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COVID-19 pandemic: American National Academies webinar examines safety, hygiene strategies for reopening workplaces


Washington — With many employers reopening workplaces amid the COVID-19 pandemic, ensuring facilities are safe and sanitary remains a multifaceted yet vital endeavor.

During a June 23 webinar hosted by the National Academies of Sciences, Engineering, and Medicine, offered multiple recommendations for enhancing the safety and hygiene of public spaces.

Nancy Burton, senior industrial hygienist at NIOSH, advised employers to first ensure a building is safe for occupancy by checking that heating, ventilation and air conditioning systems operate properly. Any HVAC systems that have been shut down or are on setback should meet the requirements of the American Society of Heating, Refrigerating and Air-Conditioning Engineers’ 180-2018 Standard.

Inspect the building for hazards associated with extended facility shutdown, including mold growth, rodent or pest infestation, and/or issues with stagnant water systems. Employers also should complete a thorough workplace hazard assessment to determine and establish physical distancing protocol for work and common areas in which workers traditionally are in close contact with one another. These include break rooms, meeting rooms, cafeterias, check-in areas, and routes of entry and exit.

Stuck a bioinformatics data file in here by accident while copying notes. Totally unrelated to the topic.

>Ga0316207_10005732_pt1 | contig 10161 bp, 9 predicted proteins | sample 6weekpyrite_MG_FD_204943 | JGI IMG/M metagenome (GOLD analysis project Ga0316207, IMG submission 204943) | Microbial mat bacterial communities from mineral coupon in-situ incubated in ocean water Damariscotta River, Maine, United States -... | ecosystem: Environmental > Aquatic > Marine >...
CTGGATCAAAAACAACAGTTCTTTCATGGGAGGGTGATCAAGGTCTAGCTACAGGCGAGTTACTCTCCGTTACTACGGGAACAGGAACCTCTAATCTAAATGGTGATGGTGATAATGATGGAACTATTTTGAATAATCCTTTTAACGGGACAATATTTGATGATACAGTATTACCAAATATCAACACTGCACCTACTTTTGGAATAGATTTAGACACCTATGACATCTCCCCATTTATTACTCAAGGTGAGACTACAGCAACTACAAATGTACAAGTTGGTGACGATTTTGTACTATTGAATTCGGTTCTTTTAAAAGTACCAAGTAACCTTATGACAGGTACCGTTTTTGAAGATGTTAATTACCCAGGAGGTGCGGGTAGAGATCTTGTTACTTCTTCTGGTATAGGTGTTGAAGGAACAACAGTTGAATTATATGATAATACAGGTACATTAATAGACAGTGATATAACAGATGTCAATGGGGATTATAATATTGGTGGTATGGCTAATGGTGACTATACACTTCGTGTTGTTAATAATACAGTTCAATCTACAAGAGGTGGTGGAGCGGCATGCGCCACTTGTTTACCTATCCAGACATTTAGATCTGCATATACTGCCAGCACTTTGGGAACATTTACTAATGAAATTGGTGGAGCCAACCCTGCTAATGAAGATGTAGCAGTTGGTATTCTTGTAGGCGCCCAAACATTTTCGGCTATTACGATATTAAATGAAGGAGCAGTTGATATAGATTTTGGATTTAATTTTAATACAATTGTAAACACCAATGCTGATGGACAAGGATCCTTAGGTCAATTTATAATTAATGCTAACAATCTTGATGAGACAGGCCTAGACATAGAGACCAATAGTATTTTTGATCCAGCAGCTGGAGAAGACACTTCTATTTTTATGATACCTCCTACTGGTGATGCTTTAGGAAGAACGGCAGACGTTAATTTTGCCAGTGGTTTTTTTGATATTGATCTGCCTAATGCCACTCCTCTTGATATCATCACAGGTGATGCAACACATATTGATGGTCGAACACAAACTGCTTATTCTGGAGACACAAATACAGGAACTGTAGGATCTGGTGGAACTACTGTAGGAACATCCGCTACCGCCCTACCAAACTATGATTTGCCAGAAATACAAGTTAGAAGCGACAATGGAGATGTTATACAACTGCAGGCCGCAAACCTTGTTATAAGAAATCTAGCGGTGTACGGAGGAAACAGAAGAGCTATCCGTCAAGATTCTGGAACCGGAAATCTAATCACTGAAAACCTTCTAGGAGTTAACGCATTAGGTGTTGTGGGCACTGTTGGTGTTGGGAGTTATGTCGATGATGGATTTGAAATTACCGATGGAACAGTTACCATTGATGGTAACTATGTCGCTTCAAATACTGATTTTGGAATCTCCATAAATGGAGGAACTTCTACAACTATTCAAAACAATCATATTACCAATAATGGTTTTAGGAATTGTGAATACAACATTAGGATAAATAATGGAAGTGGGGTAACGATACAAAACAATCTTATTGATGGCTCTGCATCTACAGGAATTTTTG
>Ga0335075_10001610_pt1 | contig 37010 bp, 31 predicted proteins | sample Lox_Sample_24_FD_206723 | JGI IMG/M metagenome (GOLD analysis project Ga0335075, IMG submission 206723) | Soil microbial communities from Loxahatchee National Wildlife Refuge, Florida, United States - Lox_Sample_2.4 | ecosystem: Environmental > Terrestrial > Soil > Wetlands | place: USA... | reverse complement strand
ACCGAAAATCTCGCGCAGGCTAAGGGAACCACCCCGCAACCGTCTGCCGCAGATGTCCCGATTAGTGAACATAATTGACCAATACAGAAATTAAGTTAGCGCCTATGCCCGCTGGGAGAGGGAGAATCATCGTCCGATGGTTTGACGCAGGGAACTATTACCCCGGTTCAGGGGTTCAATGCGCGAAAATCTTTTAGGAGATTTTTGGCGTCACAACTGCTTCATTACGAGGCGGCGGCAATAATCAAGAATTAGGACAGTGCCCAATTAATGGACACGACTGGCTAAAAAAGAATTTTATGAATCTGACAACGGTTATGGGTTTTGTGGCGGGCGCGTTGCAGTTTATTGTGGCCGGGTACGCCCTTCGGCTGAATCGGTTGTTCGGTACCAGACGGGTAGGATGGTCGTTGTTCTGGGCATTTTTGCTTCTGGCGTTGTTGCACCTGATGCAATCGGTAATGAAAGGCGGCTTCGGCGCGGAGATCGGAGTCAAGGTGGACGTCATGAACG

Tips for isolating workers from possible exposure to the coronavirus:

Install transparent shields or other physical barriers, where possible, to separate employees and visitors when physical distancing isn’t an option.

Turn, drape, space or remove chairs in communal seating areas to ensure physical distancing.

Use visual cues such as signs and floor decals or tape marks spaced 6 feet apart when physical barriers aren’t possible.

Replace high-touch communal items such as coffee pots, watercoolers and bulk snacks with alternatives such as prepackaged, individual serving items.

Further, Burton recommends increasing circulation of outdoor air as much as possible by opening windows and doors and using fans, unless doing so poses a safety risk. Employers also should consider running the building’s ventilation system to maximize dilution ventilation, even when the building is unoccupied.

Robin Coyne, principal consultant at Schaumburg, IL-based Spike Occupational Health and Safety LLC, said employers are striving to attain a delicate balance between following proper safety and health measures and providing a warm, welcoming environment for workers and visitors.

Coyne’s remarks included giving a differentiation between three common hygienic terms:

Cleaning: to remove dirt and debris

Sanitizing: to reduce – not “kill” – bacteria, viruses and fungi that may be present

Disinfecting: to “kill” microscopic organisms on a surface, as claimed on a product label

Coyne pointed to staggering worker start times and elevator access, and spacing out cafeteria seating, as ways to mitigate exposure. She encouraged the exploration of technology for remote health screening and hands-free, latchless alternatives to doors, where feasible.